Wisconsin Imprisons More Blacks Per Capita Than Any Other State in the US, New Report Reveals

Black Americans have a long history of being over-policed and charged with crimes at a disproportionately higher rate than whites — and nowhere in the United States does that appear truer than in the state of Wisconsin.

Deon J. Hampton of NBC News has reported that “years of housing segregation and redlining have contributed to Wisconsin imprisoning its Black residents at a rate higher than any other state in the country.”

Based on data from a new report from The Sentencing Project, a political advocacy group that works to promote reduced incarceration for people of all races, “1 in every 36 Black people is currently in prison in the state.” In other words, while Blacks make up 42% of the state’s total prison population, they only account for 6% of Wisconsin’s total population.

The Sentencing Project’s report used data from the U.S. Census Bureau and the Bureau of Justice Statistics. According to Hampton, the report revealed that “Black Wisconsinites are also nearly 12 times as likely as their white counterparts to be imprisoned, well above the national average and behind only New Jersey in the rate of racial disparity between Black people and white people.”

In an interview with NBC News, Larry Dupuis, legal director of the American Civil Liberties Union of Wisconsin, said The Sentencing Project’s report is just capturing some of the numerous, long-standing problems within the state.

“For many years, Milwaukee has been one of the top segregated areas in the country by most measures,” Dupuis said. “It has a long history that persists today because of deeply entrenched residential housing segregation. I think that plays a significant role in how this ends up playing out into these huge disparities by race in the criminal justice system.”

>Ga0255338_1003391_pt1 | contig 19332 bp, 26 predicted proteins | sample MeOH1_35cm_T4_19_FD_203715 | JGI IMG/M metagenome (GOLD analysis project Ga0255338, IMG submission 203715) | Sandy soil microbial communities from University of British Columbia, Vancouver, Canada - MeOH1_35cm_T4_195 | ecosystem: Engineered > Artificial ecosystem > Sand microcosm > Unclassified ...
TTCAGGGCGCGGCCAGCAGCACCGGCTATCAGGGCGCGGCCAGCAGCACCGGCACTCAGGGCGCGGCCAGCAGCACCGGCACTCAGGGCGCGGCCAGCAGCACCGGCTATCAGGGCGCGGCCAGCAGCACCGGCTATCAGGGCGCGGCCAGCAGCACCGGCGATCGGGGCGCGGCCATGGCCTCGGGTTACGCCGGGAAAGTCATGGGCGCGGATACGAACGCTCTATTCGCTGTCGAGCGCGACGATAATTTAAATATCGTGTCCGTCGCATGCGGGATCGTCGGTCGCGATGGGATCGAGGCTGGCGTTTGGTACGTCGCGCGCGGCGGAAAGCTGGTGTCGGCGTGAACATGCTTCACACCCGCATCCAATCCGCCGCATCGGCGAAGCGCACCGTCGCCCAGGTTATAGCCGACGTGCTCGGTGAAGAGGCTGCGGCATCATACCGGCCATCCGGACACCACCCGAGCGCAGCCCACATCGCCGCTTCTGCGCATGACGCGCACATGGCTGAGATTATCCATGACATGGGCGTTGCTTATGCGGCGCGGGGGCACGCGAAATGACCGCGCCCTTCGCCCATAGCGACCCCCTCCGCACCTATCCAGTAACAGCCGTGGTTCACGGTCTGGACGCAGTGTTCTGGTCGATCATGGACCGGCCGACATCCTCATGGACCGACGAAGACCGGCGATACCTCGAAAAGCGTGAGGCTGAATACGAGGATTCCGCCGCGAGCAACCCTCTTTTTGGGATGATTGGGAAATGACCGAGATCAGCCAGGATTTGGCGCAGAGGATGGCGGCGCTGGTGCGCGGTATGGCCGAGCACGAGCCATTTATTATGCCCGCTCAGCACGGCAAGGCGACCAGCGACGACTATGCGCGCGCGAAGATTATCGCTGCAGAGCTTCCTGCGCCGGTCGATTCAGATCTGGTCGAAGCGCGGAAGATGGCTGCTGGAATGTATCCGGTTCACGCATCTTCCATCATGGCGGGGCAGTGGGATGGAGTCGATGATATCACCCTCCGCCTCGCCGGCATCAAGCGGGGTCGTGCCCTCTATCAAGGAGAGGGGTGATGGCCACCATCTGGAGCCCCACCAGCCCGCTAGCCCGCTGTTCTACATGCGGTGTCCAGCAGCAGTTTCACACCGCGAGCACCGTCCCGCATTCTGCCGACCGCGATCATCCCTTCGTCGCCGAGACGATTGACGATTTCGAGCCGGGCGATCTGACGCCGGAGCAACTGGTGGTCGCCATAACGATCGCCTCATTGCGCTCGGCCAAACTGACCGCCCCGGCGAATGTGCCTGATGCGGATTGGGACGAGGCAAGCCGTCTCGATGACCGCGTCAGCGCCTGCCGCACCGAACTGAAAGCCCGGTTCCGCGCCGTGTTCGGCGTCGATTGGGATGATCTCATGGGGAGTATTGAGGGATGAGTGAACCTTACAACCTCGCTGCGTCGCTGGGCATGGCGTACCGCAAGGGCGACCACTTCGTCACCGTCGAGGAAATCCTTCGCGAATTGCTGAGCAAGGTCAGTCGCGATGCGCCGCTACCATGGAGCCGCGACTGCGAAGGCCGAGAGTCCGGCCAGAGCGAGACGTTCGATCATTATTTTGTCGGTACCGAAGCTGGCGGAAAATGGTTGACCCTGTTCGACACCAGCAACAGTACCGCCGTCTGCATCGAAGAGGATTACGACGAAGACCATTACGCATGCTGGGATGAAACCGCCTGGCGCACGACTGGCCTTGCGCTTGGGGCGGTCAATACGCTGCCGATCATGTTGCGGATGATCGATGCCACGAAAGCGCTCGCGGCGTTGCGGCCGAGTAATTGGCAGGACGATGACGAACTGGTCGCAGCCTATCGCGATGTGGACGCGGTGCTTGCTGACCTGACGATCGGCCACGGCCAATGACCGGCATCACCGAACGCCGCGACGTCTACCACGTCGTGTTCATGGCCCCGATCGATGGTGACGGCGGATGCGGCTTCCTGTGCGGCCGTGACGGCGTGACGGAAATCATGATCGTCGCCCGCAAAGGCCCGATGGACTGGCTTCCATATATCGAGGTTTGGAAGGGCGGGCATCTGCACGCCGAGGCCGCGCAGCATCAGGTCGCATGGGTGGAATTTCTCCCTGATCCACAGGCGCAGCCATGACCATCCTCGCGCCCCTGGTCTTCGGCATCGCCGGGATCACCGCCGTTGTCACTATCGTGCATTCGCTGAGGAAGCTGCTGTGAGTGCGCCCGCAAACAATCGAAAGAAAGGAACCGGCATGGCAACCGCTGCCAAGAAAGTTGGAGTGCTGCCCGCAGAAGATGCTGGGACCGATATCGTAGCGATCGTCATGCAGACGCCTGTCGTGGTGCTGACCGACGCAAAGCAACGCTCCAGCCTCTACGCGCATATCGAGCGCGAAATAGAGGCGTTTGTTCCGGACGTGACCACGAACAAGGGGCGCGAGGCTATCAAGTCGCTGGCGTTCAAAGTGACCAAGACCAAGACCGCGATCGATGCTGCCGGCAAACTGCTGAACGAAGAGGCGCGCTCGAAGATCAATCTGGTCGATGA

Researchers working on The Sentencing Project report found that approximately 65% of Black men and women in Wisconsin live in the highly segregated Milwaukee County, a statistic that greatly contributes to their disproportionate imprisonment rate. 

“Police can occupy Black and brown neighborhoods, putting them under heavy surveillance [where] they’re more likely to be stopped and arrested,” Dupuis said.

In addition to discriminatory and racist policing in the state, experts say prosecution rates are higher, and plea deals are lower for Black residents within Wisconsin compared to the rest of the nation. White residents face fewer arrests within the state, and prosecutors are less likely to press charges in cases involving white people.

“It’s not just incarceration; there are also housing, education, employment inequality and housing discrimination issues,” Christopher Uggen, professor of sociology at the University of Minnesota, told Hampton.

Uggen said these inequalities are often the difference between a person being sentenced to prison or simply receiving probation.

“Addressing the disparities in the state’s criminal justice system requires reclassifying some acts, so they are no longer considered a crime, disciplining officers for racial profiling, and reducing housing segregation,” Dupuis told Hampton. “Right now, there’s [just] no consequence for racially biased policing in Milwaukee.”

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